The proud boss of heroic catering staff who armed themselves with a whale tusk and fire extinguisher to tackle the London Bridge terrorist last night described their extraordinary bravery.
Commodore Toby Williamson, of Fishmongers’ Hall, where Usman Khan began his rampage during a prisoner rehabilitation conference on Friday, said ‘humble’ staff grabbed any weapons they could to ‘level the playing field’.
The former naval officer described how civilians turned heroes to try to disarm Khan – despite their belief that he was armed with a working bomb.
Astonishing footage showed two men on London Bridge – one brandishing an antique narwhal tusk grabbed from the conference hall, the other a fire extinguisher – confronting Khan.
Commodore Williamson (pictured) said: ‘They took a decision that enough was enough, they took anything immediately to hand to level the odds against a mad man’
Commodore Williamson said: ‘They took a decision that enough was enough, they took anything immediately to hand to level the odds against a mad man.
‘No one could predict how this was going to happen. Start to finish, two minutes. But they were determined it wasn’t going to go on and they did exactly what they had to do, I am proud to know them.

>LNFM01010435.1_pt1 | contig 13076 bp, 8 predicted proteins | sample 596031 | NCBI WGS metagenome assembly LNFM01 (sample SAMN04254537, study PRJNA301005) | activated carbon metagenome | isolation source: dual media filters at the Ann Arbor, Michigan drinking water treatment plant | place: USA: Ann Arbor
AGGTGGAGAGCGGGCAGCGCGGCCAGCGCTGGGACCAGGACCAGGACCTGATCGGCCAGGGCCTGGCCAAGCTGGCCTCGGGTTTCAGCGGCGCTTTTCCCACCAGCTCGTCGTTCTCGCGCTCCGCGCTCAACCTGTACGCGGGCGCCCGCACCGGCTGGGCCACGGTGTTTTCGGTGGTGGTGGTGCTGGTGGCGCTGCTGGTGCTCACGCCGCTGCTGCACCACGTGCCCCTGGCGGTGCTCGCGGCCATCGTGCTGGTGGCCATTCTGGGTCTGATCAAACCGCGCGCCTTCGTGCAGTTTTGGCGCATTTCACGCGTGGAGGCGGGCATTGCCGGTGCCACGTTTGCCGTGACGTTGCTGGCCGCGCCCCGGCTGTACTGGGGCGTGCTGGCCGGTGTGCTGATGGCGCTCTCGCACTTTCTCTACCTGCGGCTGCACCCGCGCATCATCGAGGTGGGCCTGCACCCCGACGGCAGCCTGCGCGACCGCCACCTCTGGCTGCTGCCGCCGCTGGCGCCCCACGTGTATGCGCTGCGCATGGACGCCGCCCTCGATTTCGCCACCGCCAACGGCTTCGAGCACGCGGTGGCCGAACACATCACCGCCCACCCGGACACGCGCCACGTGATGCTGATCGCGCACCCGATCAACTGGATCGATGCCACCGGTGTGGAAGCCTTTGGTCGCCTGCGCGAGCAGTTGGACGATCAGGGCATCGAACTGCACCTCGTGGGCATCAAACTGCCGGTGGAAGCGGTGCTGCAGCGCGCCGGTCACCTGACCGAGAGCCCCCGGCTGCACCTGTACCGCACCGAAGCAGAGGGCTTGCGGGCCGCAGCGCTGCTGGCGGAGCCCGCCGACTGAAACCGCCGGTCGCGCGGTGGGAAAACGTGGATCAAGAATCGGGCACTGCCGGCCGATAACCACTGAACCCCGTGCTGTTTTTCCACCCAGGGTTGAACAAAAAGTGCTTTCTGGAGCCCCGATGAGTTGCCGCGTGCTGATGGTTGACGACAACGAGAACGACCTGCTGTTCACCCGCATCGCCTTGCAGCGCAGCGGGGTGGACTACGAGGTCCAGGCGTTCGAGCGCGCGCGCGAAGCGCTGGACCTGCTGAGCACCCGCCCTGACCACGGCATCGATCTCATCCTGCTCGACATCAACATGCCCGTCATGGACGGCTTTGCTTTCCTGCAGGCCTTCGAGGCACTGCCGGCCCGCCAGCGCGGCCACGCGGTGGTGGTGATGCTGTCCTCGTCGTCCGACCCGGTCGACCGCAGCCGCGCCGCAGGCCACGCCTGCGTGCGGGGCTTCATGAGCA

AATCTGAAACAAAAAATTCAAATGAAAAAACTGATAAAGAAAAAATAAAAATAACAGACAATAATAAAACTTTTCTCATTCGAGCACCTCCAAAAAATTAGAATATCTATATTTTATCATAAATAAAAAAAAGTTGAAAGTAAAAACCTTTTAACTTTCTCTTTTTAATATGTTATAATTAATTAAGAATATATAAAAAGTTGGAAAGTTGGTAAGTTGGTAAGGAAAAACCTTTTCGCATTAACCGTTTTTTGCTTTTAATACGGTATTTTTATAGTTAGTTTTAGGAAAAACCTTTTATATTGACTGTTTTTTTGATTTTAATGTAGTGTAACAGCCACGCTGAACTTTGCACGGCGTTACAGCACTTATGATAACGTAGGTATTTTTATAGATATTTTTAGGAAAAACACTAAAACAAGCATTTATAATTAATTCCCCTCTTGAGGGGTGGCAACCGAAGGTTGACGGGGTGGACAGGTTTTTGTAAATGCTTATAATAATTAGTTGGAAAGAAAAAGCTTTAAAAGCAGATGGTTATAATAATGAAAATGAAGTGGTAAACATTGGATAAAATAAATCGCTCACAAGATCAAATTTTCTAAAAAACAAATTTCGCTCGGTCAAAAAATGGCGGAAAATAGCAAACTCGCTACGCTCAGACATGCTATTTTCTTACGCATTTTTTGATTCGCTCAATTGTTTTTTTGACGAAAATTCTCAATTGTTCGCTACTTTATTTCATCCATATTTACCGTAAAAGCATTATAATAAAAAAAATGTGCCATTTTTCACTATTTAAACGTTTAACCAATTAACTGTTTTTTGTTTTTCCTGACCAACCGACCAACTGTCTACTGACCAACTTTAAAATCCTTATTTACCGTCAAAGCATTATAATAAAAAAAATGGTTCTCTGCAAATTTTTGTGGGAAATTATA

‘They used fire extinguishers, they used chairs, they used these narwhal tusks ripped off the wall in the heat of the moment and they took the game back to the knifeman.’
Commodore Toby Williamson, of Fishmongers’ Hall, where Usman Khan began his rampage during a prisoner rehabilitation conference on Friday, said ‘humble’ staff grabbed any weapons they could to ‘level the playing field’
Mr Williamson confirmed that the man who armed himself with the tusk was a Polish chef working at Fishmongers’ Hall, called Lukasz.
Yesterday it emerged he was being put forward for an official honour in Poland, acknowledging his ‘sacrifice and courage’.
Commodore Williamson also suggested that the fire-extinguisher hero was a member of the team called Andy.
One of the bystanders on London Bridge was seen holding a knife (left) which appeared to have been taken from the suspect. Another man – believed to be the knifeman – could be seen lying on the ground, close to a knife (circled, right)
‘Andy and Lukasz are just two of the most humble people you would know – they are maintainers, they are porters – and yet in the heat of the moment they do extraordinary things,’ he said.
Another civilian who risked his life returned to finish his shift washing dishes in a bar nearby just minutes later.
The man, in his 20s and known only as Mohammed, helped pin Khan down until police arrived, his boss told The Sun on Sunday.
‘He was on his break. He came back afterwards. He didn’t say anything, he went back to work, washing dishes.’